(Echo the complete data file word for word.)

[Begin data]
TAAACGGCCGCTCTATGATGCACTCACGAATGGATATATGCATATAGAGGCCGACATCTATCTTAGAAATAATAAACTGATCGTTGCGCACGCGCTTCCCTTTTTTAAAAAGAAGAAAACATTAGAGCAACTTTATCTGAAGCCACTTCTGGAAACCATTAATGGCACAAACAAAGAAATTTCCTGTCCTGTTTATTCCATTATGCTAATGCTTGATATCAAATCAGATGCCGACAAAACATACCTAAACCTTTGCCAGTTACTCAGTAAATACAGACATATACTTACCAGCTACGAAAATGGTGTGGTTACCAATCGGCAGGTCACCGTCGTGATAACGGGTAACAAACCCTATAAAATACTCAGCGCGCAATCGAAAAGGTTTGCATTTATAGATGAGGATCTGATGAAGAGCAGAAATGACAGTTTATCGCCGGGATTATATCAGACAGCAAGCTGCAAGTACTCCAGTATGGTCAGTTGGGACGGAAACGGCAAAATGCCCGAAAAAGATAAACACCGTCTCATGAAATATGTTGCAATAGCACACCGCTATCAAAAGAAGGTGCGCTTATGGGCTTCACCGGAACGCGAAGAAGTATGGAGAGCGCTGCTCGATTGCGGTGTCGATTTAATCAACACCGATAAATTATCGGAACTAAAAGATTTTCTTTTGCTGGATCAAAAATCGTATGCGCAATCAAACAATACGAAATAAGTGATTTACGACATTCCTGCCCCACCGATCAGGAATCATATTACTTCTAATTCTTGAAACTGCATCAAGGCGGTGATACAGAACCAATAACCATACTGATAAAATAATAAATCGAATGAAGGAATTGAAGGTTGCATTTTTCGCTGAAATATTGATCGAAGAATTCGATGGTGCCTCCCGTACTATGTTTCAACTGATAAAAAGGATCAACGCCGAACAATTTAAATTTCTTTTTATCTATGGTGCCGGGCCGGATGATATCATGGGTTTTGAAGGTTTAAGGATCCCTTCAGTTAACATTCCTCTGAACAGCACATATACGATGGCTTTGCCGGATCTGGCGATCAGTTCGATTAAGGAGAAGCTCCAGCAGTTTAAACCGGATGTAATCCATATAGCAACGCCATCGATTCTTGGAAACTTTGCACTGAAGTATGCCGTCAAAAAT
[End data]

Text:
TAAACGGCCGCTCTATGATGCACTCACGAATGGATATATGCATATAGAGGCCGACATCTATCTTAGAAATAATAAACTGATCGTTGCGCACGCGCTTCCCTTTTTTAAAAAGAAGAAAACATTAGAGCAACTTTATCTGAAGCCACTTCTGGAAACCATTAATGGCACAAACAAAGAAATTTCCTGTCCTGTTTATTCCATTATGCTAATGCTTGATATCAAATCAGATGCCGACAAAACATACCTAAACCTTTGCCAGTTACTCAGTAAATACAGACATATACTTACCAGCTACGAAAATGGTGTGGTTACCAATCGGCAGGTCACCGTCGTGATAACGGGTAACAAACCCTATAAAATACTCAGCGCGCAATCGAAAAGGTTTGCATTTATAGATGAGGATCTGATGAAGAGCAGAAATGACAGTTTATCGCCGGGATTATATCAGACAGCAAGCTGCAAGTACTCCAGTATGGTCAGTTGGGACGGAAACGGCAAAATGCCCGAAAAAGATAAACACCGTCTCATGAAATATGTTGCAATAGCACACCGCTATCAAAAGAAGGTGCGCTTATGGGCTTCACCGGAACGCGAAGAAGTATGGAGAGCGCTGCTCGATTGCGGTGTCGATTTAATCAACACCGATAAATTATCGGAACTAAAAGATTTTCTTTTGCTGGATCAAAAATCGTATGCGCAATCAAACAATACGAAATAAGTGATTTACGACATTCCTGCCCCACCGATCAGGAATCATATTACTTCTAATTCTTGAAACTGCATCAAGGCGGTGATACAGAACCAATAACCATACTGATAAAATAATAAATCGAATGAAGGAATTGAAGGTTGCATTTTTCGCTGAAATATTGATCGAAGAATTCGATGGTGCCTCCCGTACTATGTTTCAACTGATAAAAAGGATCAACGCCGAACAATTTAAATTTCTTTTTATCTATGGTGCCGGGCCGGATGATATCATGGGTTTTGAAGGTTTAAGGATCCCTTCAGTTAACATTCCTCTGAACAGCACATATACGATGGCTTTGCCGGATCTGGCGATCAGTTCGATTAAGGAGAAGCTCCAGCAGTTTAAACCGGATGTAATCCATATAGCAACGCCATCGATTCTTGGAAACTTTGCACTGAAGTATGCCGTCAAAAAT